Some stars are born on the screen, while others are born in the kitchen. Chef Millie Fernadez, founder of RockStarChefz and contestant on Chopped and Cutthroat Kitchen, has built success on both. Developing a business based on providing top-quality food in a friendly, community environment, Fernandez prides herself on putting heart into every meal. “It started as a concept in 2012,” she says. “I wanted to combine my three passions: entertaining, culinary, and giving-back to my community.”
Set to create dinner at the Children’s Aid Foundation’s 15th annual Women’s Golf Classic, Fernandez will call upon her talents for a cause that hits close to home: youth in care.
Born to a drug-addicted mother, Fernandez was abandoned in a Miami apartment at the age of two. “I was there for a couple of days until the neighbours called the police,” says Fernandez. Entering the foster care system, she was moved between three different foster homes before being reintegrated into her father’s family in Colombia.
“It hugely affected my confidence,” says Fernandez in reflection of her time in care. “I really felt like I had nobody to care for me, [like I was just] a number.”
Fernandez didn’t know it then, but moving-in with her father’s family, in particular her grandmother, would have a profound influence on her future. “I’d been jumped from place-to-place so my relationship with my grandmother was very big,” Fernandez says. “[My grandmother] was always in the kitchen, she had a huge heart. She was always cooking for the neighbours and homeless people who were passing by; it just inspired me so much.”
Motivated by food’s ability to bring people together, Fernandez eventually took over the kitchen after her grandmother’s death. “I always knew that happiness, that peace, that motivation, that cooking brought me was very powerful,” she says. “Food has always been the common denominator in our society; it brings family and friends together. Regardless of social status, beliefs, religion or colour, all humans need food and enjoy getting together for great meals,” she adds, saying: “It filled a lot of voids for me.”
Taking the leap to return to the United States at the age of 18, Fernandez moved to Los Angeles with dreams of becoming a rapper. However, after enrolling in college, she quickly became famous amongst her friends for her ability to cook. “I actually still have a rough draft of 15 different recipes to make with [ramen] noodles, the “official sponsor” food of college,” says Fernandez.
“I always made something out of nothing; it reminded me of my grandmother and being able to put a smile on people’s faces. The magic of being able to create an amazing meal out of nothing became my trademark.”
Emboldened by her passion for food, Fernandez founded RockStarChefz in 2012 as a platform to provide collaborative dining experiences that emphasize delicious food and the best in customer service. “I have high-profile clients who can go to any fancy restaurant,” Fernandez explains. “But can they be served a delicious homemade meal like Grandma used to make? With my services they get that experience. These clients miss that; they want that warmth, that exquisite simplicity of Grandma’s food in the comfort of their own home.”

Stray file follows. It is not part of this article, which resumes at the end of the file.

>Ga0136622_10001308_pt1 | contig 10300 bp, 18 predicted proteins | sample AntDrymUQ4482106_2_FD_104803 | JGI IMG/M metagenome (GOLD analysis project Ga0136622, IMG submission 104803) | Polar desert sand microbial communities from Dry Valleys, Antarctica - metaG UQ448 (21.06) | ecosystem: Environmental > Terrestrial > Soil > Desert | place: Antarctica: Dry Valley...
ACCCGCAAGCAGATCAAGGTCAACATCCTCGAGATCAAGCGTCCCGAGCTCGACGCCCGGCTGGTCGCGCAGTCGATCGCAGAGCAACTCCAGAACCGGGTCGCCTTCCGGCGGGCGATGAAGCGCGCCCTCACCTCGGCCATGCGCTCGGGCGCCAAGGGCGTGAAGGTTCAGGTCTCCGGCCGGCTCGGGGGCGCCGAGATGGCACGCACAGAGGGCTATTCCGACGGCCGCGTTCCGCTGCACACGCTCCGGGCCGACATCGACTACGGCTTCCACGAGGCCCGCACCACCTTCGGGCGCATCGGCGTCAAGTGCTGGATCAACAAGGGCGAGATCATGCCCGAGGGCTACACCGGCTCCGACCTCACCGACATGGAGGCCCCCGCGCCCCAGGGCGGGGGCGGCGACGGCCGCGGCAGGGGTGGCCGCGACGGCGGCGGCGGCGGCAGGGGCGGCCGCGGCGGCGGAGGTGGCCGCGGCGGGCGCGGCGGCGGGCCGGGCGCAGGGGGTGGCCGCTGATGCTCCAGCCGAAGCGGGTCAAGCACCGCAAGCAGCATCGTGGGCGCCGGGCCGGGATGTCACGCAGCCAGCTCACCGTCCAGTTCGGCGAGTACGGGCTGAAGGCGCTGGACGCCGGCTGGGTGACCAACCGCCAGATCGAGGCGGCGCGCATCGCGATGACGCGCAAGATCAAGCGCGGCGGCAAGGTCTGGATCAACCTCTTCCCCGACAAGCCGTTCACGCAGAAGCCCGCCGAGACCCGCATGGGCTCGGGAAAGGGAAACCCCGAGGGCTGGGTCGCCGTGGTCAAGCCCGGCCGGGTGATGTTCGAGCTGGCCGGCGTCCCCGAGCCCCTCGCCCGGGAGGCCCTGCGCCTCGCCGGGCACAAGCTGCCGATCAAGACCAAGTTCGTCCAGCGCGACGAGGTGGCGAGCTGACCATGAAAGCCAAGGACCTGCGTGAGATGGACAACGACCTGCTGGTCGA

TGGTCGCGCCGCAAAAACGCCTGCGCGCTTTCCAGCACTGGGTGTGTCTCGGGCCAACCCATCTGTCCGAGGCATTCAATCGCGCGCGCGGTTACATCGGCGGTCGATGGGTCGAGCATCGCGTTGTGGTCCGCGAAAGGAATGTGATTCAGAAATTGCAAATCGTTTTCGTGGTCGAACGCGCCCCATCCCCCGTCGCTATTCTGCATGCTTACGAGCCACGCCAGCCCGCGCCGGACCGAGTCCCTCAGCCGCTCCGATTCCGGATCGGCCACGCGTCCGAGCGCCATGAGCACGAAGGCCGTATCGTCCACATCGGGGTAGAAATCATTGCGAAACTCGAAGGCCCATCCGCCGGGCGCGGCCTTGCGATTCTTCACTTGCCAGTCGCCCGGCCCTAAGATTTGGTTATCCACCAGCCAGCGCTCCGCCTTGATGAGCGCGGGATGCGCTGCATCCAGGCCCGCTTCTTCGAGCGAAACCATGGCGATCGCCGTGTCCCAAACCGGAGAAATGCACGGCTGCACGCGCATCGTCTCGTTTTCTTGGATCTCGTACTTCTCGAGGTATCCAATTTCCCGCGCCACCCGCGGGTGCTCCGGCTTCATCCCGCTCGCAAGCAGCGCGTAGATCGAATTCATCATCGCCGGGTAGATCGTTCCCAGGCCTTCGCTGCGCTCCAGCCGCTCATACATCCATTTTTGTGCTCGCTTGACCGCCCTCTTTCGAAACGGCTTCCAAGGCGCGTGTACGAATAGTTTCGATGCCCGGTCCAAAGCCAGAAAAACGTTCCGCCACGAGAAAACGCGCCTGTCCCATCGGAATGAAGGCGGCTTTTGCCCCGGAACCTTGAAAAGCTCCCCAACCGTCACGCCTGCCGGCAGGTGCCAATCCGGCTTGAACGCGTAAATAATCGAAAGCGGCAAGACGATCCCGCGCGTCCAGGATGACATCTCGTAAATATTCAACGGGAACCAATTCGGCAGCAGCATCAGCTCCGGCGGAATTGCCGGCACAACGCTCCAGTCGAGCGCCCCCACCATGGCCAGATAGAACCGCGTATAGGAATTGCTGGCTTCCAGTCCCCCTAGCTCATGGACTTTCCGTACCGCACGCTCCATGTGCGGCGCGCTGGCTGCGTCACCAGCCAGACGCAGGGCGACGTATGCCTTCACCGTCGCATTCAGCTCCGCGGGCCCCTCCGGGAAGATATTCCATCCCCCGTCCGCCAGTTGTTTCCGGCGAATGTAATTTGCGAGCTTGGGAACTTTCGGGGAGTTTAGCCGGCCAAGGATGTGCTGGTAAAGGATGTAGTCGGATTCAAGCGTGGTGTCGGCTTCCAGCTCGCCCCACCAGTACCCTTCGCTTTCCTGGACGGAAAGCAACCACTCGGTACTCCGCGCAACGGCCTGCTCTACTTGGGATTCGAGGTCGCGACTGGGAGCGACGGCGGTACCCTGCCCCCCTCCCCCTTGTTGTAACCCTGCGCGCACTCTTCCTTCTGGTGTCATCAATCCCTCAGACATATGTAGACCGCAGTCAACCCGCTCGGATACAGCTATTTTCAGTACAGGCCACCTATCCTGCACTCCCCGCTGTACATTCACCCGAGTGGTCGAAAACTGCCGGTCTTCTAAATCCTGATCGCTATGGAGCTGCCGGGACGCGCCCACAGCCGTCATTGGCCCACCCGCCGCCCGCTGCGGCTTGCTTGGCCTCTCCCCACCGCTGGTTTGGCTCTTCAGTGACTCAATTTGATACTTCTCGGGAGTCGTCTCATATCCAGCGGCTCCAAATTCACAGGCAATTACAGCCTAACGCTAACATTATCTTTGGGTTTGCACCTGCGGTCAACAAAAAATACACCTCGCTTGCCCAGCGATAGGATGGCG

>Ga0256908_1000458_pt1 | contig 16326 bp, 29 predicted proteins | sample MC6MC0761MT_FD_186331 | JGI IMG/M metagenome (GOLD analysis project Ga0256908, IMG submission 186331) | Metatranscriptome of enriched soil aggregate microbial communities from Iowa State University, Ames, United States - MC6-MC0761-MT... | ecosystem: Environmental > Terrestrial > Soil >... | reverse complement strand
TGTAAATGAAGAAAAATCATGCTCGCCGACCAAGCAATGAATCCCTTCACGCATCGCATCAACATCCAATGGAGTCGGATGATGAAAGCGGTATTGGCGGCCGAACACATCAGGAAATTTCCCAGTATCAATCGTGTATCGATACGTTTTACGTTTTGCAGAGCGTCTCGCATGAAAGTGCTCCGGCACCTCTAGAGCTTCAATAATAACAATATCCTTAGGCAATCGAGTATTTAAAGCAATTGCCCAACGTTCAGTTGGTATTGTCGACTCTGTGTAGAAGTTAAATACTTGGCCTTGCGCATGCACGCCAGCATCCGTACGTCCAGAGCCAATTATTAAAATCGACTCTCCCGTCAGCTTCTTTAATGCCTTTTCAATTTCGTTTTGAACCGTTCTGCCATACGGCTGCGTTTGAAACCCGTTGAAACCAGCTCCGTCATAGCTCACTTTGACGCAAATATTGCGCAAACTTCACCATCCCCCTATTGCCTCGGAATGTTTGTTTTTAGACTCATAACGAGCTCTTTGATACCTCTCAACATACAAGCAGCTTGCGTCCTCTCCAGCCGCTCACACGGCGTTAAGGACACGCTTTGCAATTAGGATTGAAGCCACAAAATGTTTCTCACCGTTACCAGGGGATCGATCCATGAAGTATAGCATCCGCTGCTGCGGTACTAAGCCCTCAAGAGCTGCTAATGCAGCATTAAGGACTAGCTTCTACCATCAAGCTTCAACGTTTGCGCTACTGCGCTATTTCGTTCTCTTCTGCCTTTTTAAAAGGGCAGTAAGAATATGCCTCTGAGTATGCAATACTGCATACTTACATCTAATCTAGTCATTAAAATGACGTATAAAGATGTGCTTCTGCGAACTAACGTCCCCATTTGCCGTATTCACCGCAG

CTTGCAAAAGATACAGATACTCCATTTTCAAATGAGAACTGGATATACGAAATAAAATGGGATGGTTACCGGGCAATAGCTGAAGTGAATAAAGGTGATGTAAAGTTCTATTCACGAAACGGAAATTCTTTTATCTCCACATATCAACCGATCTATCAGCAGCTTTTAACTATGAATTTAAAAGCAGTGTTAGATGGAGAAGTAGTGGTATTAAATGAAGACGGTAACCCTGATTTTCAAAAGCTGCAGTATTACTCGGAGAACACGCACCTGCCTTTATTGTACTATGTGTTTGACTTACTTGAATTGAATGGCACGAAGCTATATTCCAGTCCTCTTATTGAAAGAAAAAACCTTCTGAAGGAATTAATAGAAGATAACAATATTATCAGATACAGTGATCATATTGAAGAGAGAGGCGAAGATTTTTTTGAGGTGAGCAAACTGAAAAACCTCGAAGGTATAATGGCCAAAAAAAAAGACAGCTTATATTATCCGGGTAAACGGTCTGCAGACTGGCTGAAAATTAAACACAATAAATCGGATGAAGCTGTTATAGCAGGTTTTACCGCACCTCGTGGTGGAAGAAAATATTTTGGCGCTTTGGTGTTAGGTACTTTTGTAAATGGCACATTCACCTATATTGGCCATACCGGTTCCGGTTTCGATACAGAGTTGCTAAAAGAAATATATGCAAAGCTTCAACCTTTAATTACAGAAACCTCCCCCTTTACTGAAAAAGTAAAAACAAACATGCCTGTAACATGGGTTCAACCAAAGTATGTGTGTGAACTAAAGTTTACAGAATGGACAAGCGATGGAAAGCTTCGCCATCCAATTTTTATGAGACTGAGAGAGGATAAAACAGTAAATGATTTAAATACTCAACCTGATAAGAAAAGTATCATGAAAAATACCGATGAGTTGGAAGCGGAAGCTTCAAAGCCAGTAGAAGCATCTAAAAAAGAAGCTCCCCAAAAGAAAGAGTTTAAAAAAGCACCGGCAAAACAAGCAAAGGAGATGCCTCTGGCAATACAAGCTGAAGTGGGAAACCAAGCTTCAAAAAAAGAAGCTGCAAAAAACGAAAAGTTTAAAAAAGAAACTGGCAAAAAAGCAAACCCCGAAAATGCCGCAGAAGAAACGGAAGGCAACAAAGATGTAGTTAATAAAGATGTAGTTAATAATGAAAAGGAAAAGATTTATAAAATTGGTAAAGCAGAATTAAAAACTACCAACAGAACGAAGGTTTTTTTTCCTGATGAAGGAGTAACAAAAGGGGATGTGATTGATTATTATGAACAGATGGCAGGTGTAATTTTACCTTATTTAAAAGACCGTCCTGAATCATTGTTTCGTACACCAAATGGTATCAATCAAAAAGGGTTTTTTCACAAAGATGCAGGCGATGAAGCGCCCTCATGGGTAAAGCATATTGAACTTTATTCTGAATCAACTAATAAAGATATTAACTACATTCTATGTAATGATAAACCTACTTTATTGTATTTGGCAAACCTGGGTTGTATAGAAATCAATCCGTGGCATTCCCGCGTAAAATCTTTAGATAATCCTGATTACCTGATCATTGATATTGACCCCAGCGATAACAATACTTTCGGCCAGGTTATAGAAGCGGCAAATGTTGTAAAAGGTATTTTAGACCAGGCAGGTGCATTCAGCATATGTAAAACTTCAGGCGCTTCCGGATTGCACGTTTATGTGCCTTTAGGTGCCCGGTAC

Extending this idea into a non-profit model, Fernandez knew that she wanted to put ten percent of the company’s monthly earnings towards a charitable endeavour, with a focus on foster homes. “People say ‘oh, kids in foster homes, they’re taken care of’, and it’s not always like that,” says Fernandez. “You may be taken care of in terms of some clothing and some food and a roof, but there’s other essentials that a child needs: education, love, emotional care… [they probably need love] more than the average kid.”
Fernandez connects with youth in care by cooking with them and educating them about eating healthy on a budget. She also shares her own story.
“I have the opportunity to inject motivation into these kids and give them hope and the ability to express ‘even if life has dealt you the worst cards and all the doors have been closed for you, you can still build a life for yourself, be happy, and make a difference’,” says Fernandez. “Some people may not understand the magnitude of accomplishing this because the average person hasn’t lived it. But I’ve lived it. I understand these kids and the emotions and emptiness that a traumatic childhood can bring.”
After appearing on Chopped and Cutthroat Kitchen, Fernandez reached a new level of confidence in publicly sharing her experiences. “I had a lot of fears in terms of throwing myself out there in public and telling my story,” she says. “For me, being a child who came from a foster home, everything’s been so different. Just being able to say ‘I’m a chef and I’m doing this’, [in comparison to] where I started — two-years-old and abandoned in a room in Miami’; there’s a lot history, lots of ups-and-downs in that.”
While Fernandez has already made significant contributions to kids in care, she hopes to expand her reach and turn her non-profit work into a fulltime business. “People have asked me why I donate ten percent of a small business, but they’re not seeing the big picture,” says Fernandez. “I’m developing a concept, a dream that I’ve had all my life.”
Attributing her love for cooking with having helped her overcome past challenges, Fernandez says that she hopes to inspire the same passion within other vulnerable youth. She is determined to help them make the most out of their lives. “This is not the moment to fail,” she says. “We can be whatever we want to be, no matter what the circumstances. I strive daily to be an example of this.”